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PFG Chairman letter to the editor of the Wall Street Journal on the subject of exchange mergers.

FROM: Wall Street Journal
May 7, 2007

In Futures Trade, New York Battles Chicago

In response to your April 11 editorial "The Future of Futures," I support your contentions and note that the Futures Industry Association (FIA), in two recent blasts against a proposed merger between the Chicago Mercantile Exchange and the Chicago Board of Trade, does not speak for our industry as they claim to do (Letters to the Editor, April 18).

As the CEO of one of the nation's largest retail futures brokerage firms, it is my strong belief that the CME-CBOT merger would provide many benefits to the customers we serve from hundreds of offices in some 80 countries. And this merger is a necessity for Chicago to remain competitive in a global market.

When the deal was first proposed last year, I speculated in SFO magazine that the Justice Department might become a tool for those interested in scuttling this deal, perhaps with an anti-trust lawsuit. I believed then and now that the biggest threat probably came from the New York investment banks whose representatives make up the great majority of the board of the FIA. These institutions have a history of trying to ward off competition from Chicago. The securities industry lobbied successfully against sensible rules for single stock futures rules that would make the new product attractive to trade. By hampering its potential popularity, they protected their markets from Chicago exchanges' competition.

Now, in its probe of the CME Group merger, Justice seems to be reacting to the FIA's lobbying, as the FIA decries that by concentrating significant power in Chicago the combination of the world's two largest and most successful futures exchanges might reduce competition or raise the barrier to entry for new competitors.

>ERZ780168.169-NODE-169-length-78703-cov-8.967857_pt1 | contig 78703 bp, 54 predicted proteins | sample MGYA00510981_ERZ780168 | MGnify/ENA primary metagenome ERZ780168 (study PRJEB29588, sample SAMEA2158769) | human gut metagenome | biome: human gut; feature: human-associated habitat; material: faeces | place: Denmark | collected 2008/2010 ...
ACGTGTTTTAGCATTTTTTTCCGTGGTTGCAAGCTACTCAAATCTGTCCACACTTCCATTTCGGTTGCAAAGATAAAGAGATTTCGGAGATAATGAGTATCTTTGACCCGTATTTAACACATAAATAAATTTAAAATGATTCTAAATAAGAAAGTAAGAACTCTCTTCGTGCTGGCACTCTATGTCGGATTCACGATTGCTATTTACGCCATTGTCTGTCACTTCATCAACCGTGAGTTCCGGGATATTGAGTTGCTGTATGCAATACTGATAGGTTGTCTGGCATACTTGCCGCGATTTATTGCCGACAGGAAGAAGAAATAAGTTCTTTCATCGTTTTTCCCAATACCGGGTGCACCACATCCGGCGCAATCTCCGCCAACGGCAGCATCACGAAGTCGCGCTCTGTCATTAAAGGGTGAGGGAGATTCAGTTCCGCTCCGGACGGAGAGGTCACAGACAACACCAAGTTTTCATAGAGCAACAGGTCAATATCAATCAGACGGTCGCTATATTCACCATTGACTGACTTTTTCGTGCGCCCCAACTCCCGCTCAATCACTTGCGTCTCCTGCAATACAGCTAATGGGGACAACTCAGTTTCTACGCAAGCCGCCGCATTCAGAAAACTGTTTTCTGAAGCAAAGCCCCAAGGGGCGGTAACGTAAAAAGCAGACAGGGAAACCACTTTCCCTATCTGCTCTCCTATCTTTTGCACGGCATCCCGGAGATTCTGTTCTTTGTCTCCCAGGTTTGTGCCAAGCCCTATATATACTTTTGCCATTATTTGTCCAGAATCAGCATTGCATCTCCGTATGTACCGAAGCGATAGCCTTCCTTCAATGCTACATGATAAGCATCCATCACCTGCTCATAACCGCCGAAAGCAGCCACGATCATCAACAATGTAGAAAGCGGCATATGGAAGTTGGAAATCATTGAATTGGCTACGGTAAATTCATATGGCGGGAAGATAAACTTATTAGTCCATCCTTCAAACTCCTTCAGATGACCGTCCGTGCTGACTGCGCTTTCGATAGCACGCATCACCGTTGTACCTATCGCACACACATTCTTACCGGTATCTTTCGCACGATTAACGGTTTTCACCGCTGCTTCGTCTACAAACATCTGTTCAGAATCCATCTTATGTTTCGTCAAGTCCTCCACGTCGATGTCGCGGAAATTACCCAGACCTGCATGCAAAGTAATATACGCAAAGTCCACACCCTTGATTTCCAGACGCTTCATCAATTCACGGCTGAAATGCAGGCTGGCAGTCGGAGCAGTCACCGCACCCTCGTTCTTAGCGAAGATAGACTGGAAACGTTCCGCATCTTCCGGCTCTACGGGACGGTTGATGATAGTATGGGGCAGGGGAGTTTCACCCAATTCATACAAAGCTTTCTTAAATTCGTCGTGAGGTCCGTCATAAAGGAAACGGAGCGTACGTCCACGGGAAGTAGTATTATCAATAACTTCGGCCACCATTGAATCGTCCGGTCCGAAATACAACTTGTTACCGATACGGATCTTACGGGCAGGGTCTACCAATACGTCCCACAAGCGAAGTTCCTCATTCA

The FIA does not represent the best interests of the futures industry with this stand nor in general. The association purports to be an advocate for all futures firms, but its board is dominated by the big New York investment banks and the global wire houses. The organization had its roots in New York, where it was founded in 1955, and it has always given short shrift to Chicago, the home of the U.S. futures industry. It has been unwilling to include retail brokerage firms and CTAs in its strategic planning and in setting its agenda.

A powerful merged exchange in Chicago will be an enormous threat to the FIA's supremacy as a lobbying power in Washington and as a player in the industry. The New York investment banks have held sway over government for many years, and the Chicago exchanges have had to fight tooth and nail to keep these banks from stepping on their toes.

The CME-CBOT merger presents enormous benefits for futures customers and in turn the firms with whom they trade. Customers will have access to a wide range of products on one trading platform. This is increasingly necessary as more and more individual traders branch out in adding more products to their portfolios. Even FIA acknowledges the merger could bring cost savings and operational efficiencies to firms and their customers.

I disagree that the merger will "substantially" lessen competition between U.S. exchanges. Any disadvantage to smaller or newer exchanges will probably be about the same under a merged CME entity. Separately, the two exchanges held relative monopolies in the products they traded because each exchange was home to the liquidity in those products. I do not believe an exchange can be a monopoly, but that it can control virtually all of the trading in a given product if it provides the liquidity. It is a well-known fact that it is quite difficult for any exchange or a copycat product to compete with established liquidity.

The CME-CBOT merger will increase international competition in derivatives markets and make the U.S. a stronger participant in that competition.

Russell R. Wasendorf
Chairman and CEO
Peregrine Financial Group